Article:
Overall, it can be said that this research has provided two scientific contributions to the state of the art of the topic concerned. The first consists in starting to bridge the knowledge gap presented in the introduction, that is, introducing a methodology for automated identification of cladding detachment on building facades. The second, on the other hand, consists in raising questions to be solved, so that the methodology presented herein can reach an optimal point of application.

In addition to the conclusions above, this research opens up some possibilities for future research work, including: using an image capture protocol to improve the problem of false positives and false negatives, the automatic calculation of the amount of detached ceramic tiles in order to assist in the budget for the restoration of the facade, or the use of other computer vision algorithms for the same purpose in order to compare the precision obtained.

# Acknowledgements

The authors would like to acknowledge the support of the Coordination for the Improvement of Higher Education Personnel (CAPES) - Brazil.

# References

• ALHEEJAWI, S.et al Deep learning-based histopathological image analysis for automated detection and staging of melanoma. In: AGARWAL, B. et alDeep Learning Techniques for Biomedical and Health Informatics. New York: Academic Press, 2020.
• ALI-GOMBE, A.et al Face detection with YOLO on Edge. In: Engineering Applications of Neural Networks Conference, 22., Halkidiki, 2021. Proceeding […] Cham, 2021.
• ASSOCIAÇÃO BRASILEIRA DE NORMAS TÉCNICAS. NBR 5674: manutenção de edificações: requisitos para o sistema de gestão de manutenção. Rio de Janeiro, 2012.
• AYOB, A. F. et al Analysis of Pruned Neural Networks (MobileNetV2-YOLO v2) for Underwater Object Detection. In: NATIONAL TECHNICAL SEMINAR ON UNMANNED SYSTEM TECHNOLOGY, 11., Singapore, 2019. Proceedings […] Singapore, 2021.
• BALLESTEROS, R. D.; LORDSLEEM JUNIOR, A. C. Veículos Aéreos Não Tripulados (VANT) para inspeção de manifestações patológicas em fachadas com revestimento cerâmico. Ambiente Construído, Porto Alegre, v. 21, n. 1, p. 119-137, jan./mar. 2021.
• BARBA-GUAMÁN, L. et al Object detection in rural roads through SSD and YOLO framework. In: ROCHA, Á. et al Trends and applications ininformation systems and technologies. Cham: Springer, 2021.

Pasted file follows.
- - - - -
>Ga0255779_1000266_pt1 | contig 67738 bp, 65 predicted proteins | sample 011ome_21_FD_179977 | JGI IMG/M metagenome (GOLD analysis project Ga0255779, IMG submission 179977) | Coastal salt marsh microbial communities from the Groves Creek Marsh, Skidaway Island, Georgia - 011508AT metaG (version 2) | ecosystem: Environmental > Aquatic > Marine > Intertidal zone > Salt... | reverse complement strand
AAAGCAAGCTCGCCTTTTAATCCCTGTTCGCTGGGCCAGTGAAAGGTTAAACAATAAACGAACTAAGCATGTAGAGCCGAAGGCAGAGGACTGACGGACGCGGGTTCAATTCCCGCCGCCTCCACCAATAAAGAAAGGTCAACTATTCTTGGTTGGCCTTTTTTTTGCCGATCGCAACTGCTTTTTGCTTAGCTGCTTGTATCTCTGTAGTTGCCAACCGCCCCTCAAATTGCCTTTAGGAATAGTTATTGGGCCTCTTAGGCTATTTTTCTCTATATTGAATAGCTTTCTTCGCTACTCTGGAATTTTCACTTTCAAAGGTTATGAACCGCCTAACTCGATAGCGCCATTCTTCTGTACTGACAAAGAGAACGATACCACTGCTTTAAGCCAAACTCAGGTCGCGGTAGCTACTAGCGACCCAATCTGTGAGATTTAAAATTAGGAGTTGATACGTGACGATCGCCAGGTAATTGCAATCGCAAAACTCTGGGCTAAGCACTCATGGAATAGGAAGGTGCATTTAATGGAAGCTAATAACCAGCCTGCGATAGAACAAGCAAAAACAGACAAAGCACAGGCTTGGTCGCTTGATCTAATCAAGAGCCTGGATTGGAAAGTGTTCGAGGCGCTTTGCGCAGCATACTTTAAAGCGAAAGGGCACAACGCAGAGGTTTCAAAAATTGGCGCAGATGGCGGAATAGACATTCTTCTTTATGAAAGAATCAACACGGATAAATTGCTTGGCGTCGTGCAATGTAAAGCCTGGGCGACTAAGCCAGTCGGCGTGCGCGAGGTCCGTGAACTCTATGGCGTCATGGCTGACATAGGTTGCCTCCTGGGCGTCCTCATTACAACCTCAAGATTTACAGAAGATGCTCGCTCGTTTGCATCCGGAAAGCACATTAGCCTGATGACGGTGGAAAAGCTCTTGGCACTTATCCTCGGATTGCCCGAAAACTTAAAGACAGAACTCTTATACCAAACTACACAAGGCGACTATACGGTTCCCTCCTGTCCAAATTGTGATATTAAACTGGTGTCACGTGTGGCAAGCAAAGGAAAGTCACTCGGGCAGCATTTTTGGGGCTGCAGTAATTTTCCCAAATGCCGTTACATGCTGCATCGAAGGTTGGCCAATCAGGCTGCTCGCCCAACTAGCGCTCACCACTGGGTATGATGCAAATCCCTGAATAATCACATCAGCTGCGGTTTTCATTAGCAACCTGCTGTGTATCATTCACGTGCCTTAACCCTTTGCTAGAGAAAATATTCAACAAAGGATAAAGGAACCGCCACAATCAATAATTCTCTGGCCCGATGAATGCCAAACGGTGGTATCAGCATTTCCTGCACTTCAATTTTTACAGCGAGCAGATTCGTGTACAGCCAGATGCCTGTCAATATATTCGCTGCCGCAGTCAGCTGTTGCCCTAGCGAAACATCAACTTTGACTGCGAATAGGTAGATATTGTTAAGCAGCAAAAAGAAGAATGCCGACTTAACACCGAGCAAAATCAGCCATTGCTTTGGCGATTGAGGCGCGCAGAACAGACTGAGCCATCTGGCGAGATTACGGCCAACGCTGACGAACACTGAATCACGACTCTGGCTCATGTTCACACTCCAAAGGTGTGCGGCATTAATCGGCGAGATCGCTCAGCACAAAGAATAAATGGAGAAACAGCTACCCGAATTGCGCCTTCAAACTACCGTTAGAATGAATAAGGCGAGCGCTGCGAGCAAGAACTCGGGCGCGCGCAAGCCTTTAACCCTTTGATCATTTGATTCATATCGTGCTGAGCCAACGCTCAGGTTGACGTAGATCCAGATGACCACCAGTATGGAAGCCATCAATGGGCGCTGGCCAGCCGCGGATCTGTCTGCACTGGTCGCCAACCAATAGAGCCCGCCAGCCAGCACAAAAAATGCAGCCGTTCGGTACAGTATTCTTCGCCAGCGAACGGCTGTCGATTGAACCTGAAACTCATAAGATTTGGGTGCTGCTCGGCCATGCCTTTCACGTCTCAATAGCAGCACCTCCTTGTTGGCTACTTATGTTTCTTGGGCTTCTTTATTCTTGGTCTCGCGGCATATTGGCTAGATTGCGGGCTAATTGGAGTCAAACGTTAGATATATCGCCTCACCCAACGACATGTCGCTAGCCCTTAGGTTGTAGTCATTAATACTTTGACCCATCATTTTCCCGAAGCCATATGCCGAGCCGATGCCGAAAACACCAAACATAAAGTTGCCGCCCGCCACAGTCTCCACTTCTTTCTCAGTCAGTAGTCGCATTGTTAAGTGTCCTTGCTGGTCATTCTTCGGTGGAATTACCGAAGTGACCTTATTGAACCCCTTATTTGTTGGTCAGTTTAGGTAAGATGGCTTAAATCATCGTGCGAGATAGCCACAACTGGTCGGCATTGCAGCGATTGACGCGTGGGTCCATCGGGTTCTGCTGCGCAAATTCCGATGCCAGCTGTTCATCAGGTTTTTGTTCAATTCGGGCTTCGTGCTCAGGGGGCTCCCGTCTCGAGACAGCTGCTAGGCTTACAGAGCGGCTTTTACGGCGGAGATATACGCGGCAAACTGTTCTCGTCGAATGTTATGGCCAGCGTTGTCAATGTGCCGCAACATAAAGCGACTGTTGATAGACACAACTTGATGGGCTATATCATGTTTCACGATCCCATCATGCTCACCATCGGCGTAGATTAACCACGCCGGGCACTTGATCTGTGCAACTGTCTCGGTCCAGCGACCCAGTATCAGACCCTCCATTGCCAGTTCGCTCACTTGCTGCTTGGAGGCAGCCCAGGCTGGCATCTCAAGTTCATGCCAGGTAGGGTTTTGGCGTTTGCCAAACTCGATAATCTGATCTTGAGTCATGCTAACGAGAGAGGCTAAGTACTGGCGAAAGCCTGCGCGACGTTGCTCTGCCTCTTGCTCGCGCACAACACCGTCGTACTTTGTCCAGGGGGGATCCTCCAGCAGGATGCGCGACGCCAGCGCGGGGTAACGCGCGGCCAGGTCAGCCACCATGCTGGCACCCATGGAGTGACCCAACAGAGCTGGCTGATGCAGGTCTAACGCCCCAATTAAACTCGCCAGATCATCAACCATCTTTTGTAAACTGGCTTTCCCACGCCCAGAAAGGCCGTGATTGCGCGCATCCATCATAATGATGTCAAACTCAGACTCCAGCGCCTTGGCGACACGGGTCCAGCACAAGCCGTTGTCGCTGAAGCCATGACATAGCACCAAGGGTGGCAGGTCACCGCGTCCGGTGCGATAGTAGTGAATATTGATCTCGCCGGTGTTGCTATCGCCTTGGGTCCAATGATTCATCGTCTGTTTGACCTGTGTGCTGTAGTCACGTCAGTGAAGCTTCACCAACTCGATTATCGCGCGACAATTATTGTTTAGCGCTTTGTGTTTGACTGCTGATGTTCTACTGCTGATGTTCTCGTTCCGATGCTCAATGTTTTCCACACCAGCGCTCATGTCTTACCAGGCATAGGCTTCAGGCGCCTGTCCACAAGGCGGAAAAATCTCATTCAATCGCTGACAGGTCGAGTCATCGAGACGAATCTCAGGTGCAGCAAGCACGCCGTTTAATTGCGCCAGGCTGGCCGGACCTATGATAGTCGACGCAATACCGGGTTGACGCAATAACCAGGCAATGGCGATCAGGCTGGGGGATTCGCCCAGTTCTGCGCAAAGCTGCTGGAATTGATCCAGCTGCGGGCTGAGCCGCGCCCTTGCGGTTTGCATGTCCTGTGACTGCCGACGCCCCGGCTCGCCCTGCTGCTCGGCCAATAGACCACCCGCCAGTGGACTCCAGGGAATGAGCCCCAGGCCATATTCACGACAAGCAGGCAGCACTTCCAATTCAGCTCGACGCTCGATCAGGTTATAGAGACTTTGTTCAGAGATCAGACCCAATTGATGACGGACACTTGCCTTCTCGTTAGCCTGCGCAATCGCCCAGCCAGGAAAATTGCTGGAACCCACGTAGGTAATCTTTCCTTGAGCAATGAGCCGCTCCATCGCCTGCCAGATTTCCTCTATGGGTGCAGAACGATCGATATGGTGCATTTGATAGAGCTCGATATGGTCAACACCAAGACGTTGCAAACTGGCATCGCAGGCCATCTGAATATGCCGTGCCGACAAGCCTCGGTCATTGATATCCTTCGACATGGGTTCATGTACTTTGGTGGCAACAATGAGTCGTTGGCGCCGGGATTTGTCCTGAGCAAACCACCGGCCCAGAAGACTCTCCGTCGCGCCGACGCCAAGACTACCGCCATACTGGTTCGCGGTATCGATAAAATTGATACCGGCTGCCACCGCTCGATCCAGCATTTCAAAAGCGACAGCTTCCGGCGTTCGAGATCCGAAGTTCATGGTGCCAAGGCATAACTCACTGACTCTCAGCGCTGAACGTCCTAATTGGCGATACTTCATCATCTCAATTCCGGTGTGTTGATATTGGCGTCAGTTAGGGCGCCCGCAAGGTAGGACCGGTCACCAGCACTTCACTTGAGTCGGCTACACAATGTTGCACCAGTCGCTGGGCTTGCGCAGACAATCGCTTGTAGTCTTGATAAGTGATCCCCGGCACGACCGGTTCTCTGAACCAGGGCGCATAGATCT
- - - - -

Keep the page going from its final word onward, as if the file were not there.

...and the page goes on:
• BARREIROS, M. de O. et al Zebrafish tracking using YOLO v2 and Kalman filter. Scientific Reports, v. 11, n. 1, p. 1-14, 2021.
• BAUER, E.; CASTRO, E. K.; SILVA, M. N. B. Estimate of the facades degradation with ceramic cladding: Study of Brasilia buildings. Cerâmica, v. 61, n. 358, p. 151-159, 2015.
• BAUER, E.; MILHOMEM, P. M.; AIDAR, L. A. G. Evaluating the damage degree of cracking in facades using infrared thermography. Journal of Civil Structural Health Monitoring, v. 8, n. 3, p. 517-528, 2018.
• BO, Y.et al Helmet detection under the power construction scene based on image analysis. In: INTERNATIONAL CONFERENCE ON COMPUTER SCIENCE AND NETWORK TECHNOLOGY, 7., Dalian, 2019. Proceedings […] Dalian, 2019.
• CHEN, H.-W.et al Advanced automated target recognition (ATR) and multi-target tracker (MTT) with electro-optical (EO) sensors. In: APPLICATIONS OF MACHINE LEARNING 2020. INTERNATIONAL SOCIETY FOR OPTICS AND PHOTONICS, 2020. Proceedings […] 2020.
• CHEN, K.et al Geo-registering UAV-captured close-range images to GIS-based spatial model for building façade inspections. Automation in Construction, v. 122, p. 103503, 2021.
• DA COSTA, N. L.; DE LIMA, M. D.; BARBOSA, R. Evaluation of feature selection methods based on artificial neural network weights. Expert Systems with Applications, v. 168, p. 114312, 2021.
• DAVIS, J.; GOADRICH, M. The relationship between precision-recall and ROC curves Jesse. In: INTERNATIONAL CONFERENCE ON MACHINE LEARNING, 23., Pittsburgh, 2006. Proceedings […] Pittsburgh, 2006.
• DIAZ, C.; CORNADÓ, C.; ALBAREDA, A. Damage in face-brick facades placed between concrete slabs. Journal of Building Engineering, v. 30, p. 101312, 2020.
• GALANTUCCI, R. A.; FATIGUSO, F. Advanced damage detection techniques in historical buildings using digital photogrammetry and 3D surface anlysis. Journal of Cultural Heritage, v. 36, p. 51-62, 2019.
• HOU, X.; ZHANG, Y.; HOU, J. Application of YOLO V2 in Construction Vehicle Detection. In: MENG, H. et al Advances in Natural Computation, Fuzzy Systems and Knowledge Discovery. Cham: Springer , 2020.
• IOFFE, S.; SZEGEDY, C. Batch normalization: accelerating deep network training by reducing internal covariate shift. 2015. Available: Available: https://arxiv.org/pdf/1502.03167.pdf Access: 07 jan. 2021.
» https://arxiv.org/pdf/1502.03167.pdf
• JEONG, G. Y. et al Applying unmanned aerial vehicle photogrammetry for measuring dimension of structural elements in traditional timber building. Measurement, v. 153, p. 107386, 2020.